News National How smartwatches are saving the lives of women and children

How smartwatches are saving the lives of women and children

Smartwatches programmed with StandbyU technology are helping women escape domestic violence. Photo: TND/Getty
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Across the country, thousands of Australians are part of a secret plan organised by a woman they love.

When she clicks a button on her watch, an emergency phone call appears on all of their phones.

First, they answer and listen in. Then they discuss their next move.

Sometimes, one of the group members will rock up at her house “just to pop in and say hello”.

Other times, they call police.

Without her special safety watch, the woman they love could be seriously injured – or worse.

She could be the next Australian woman killed by a man she knows.

That’s the worst-case scenario these safety watches, called StandbyU Shields, aims to prevent.

“If we understand that isolation is a key factor in domestic violence, then surely connection is the single most important factor for a happy and human life,” said Chris Boyle, founder and CEO of anti-domestic violence charity StandbyU.

“We need to stop relying on the government and police … and find people who care enough to drop anything at any time to keep this family safe.”

StandbyU Shields are regular smartwatches that have been programmed by StandbyU to discreetly alert close contacts to a domestic violence incident.

When the wearer presses a button, her chosen contacts receive an email with her location and an invitation to join a conference call where they can hear a real-time recording of what is happening.

That recording can be saved and used as evidence in court.

The technology comes as Australia marks White Ribbon Day on Friday to raise awareness of men’s violence against women, and to commit to action aimed at preventing it.

On average, one woman a week is murdered by a current or former partner in Australia – a devastating reality that StandbyU is fighting hard to prevent.

In 2019, the charity received a federal government grant to trial 100 watches with women who were experiencing domestic violence over a period of 12 months.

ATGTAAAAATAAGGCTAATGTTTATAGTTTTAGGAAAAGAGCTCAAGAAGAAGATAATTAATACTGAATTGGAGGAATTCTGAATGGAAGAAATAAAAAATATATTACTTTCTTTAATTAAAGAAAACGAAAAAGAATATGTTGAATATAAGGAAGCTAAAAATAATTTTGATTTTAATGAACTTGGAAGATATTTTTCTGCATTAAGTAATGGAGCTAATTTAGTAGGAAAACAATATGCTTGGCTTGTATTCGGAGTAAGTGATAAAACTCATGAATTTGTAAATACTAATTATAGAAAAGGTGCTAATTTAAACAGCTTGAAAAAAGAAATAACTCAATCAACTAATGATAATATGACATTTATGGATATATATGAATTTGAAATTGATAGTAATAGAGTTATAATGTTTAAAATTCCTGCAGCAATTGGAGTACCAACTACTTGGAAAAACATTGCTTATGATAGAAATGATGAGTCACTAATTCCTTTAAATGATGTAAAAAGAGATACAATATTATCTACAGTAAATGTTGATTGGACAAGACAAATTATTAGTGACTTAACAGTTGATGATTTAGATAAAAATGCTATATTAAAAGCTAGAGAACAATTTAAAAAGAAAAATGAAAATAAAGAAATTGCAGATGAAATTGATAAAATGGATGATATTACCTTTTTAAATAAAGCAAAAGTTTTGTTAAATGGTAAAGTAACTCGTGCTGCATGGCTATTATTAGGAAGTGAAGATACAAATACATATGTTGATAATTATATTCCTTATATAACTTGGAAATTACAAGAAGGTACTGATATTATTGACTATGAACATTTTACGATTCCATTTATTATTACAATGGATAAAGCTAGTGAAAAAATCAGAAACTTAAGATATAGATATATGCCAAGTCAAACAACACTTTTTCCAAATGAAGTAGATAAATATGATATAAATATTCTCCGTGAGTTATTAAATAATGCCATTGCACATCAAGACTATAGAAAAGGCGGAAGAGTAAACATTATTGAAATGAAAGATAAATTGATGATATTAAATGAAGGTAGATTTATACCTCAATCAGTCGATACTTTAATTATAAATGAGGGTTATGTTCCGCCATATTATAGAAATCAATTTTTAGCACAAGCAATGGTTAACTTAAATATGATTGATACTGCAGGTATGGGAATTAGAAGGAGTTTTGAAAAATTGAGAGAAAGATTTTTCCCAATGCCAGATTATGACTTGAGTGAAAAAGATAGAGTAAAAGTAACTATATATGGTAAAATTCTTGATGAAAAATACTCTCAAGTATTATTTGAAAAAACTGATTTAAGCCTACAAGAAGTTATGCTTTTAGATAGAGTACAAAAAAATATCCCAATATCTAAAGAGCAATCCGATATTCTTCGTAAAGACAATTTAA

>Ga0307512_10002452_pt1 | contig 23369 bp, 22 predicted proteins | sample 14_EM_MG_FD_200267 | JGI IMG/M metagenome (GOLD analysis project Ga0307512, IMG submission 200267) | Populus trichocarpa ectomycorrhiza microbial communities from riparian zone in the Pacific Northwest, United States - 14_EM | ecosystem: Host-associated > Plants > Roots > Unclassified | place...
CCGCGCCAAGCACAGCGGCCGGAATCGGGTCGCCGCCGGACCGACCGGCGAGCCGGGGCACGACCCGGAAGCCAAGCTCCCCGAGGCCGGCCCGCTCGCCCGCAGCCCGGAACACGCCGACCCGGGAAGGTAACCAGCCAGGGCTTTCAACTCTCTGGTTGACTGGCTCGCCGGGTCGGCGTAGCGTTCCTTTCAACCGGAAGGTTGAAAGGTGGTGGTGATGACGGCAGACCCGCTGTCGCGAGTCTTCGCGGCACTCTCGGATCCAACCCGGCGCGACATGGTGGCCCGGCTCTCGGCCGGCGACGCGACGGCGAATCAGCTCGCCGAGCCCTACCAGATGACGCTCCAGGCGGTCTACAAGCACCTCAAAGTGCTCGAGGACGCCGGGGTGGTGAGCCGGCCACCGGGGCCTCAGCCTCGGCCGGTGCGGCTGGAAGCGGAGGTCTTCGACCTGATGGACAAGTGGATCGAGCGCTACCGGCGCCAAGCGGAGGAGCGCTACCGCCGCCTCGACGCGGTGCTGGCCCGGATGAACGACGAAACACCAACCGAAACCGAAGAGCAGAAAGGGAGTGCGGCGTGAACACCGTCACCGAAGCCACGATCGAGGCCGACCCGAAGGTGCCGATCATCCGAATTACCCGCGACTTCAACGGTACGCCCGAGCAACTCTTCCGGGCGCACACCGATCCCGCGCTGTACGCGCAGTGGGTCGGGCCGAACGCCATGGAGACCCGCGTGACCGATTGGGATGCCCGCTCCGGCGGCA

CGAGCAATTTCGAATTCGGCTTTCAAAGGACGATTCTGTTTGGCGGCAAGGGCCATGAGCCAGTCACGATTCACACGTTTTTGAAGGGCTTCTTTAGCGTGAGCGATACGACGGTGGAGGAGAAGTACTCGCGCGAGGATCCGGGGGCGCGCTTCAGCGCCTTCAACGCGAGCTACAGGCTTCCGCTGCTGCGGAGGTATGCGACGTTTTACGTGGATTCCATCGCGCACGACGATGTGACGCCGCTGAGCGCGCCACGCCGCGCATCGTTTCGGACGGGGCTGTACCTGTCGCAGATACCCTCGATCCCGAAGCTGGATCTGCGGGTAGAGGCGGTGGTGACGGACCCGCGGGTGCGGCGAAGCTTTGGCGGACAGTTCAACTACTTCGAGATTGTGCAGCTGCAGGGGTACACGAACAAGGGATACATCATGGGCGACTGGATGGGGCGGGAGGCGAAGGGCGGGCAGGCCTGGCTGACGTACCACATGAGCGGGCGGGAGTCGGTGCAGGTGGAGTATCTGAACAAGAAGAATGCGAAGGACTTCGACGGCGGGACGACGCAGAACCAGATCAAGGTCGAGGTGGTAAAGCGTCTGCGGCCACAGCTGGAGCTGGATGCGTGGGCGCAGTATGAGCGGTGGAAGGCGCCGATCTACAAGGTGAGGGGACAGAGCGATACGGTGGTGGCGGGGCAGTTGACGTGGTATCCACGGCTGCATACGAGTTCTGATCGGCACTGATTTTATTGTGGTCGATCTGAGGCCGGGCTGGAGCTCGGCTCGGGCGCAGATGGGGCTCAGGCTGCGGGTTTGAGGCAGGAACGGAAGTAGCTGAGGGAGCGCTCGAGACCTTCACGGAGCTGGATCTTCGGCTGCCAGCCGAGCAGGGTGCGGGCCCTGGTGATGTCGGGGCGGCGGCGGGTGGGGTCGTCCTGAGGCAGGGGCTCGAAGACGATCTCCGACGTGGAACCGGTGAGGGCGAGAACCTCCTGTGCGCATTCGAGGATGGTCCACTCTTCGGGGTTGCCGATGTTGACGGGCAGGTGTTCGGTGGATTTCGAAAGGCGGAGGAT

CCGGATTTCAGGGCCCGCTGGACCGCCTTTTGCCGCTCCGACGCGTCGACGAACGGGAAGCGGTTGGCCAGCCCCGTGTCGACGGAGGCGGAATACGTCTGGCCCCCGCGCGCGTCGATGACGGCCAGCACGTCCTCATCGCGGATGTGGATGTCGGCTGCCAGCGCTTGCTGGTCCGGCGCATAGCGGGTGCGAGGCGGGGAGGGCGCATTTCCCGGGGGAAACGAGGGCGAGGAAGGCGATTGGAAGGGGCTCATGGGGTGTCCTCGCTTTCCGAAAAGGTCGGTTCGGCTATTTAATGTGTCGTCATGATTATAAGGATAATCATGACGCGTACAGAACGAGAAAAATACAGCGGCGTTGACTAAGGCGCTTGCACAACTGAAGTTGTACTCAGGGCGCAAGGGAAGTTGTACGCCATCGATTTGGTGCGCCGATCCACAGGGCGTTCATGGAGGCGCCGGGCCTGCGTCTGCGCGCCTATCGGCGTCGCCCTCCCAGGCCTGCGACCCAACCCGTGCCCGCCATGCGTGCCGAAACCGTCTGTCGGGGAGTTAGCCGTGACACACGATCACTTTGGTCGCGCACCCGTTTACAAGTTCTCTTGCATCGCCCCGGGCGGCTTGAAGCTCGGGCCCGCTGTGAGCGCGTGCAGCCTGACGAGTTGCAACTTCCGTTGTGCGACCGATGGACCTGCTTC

“There is never a second in their day [these women] are not worried,” Mr Boyle said.

“They are always looking over their shoulder, looking at who’s following them. When they hear a dog bark at 2 in the morning, a gate squeak around the side of the house, that worry moves to scared. Their heart is racing. They think, are they eligible for a police callout?

“When they see a silhouette at the window, they’re terrified.”

Of 3000 alerts sent by the women, only one of those required police assistance, while the rest chose to rely on their support networks.

Most of the women surveyed (93 per cent) agreed having the watch increased their safety and sense of wellbeing.

“One woman told us her eight-year-old learned to ride the bike for the first time after she got the smartwatch,” Mr Boyle said.

“She was so fearful he was hiding in the bushes and she wouldn’t know what to do.”

Since the trial, none of the women have asked for extra referrals for support, with case workers reporting the women had less reliance on domestic violence support services because they again felt independent.

“Simply surviving should not be the standard we set for these women and children,” Mr Boyle said.

“We must look for curtains being open, sunlight coming in, kids going to school and enjoying the parks.”

  • If you or someone you know is experiencing domestic abuse, contact 1800 RESPECT on 1800 737 732. Find out more about White Ribbon here.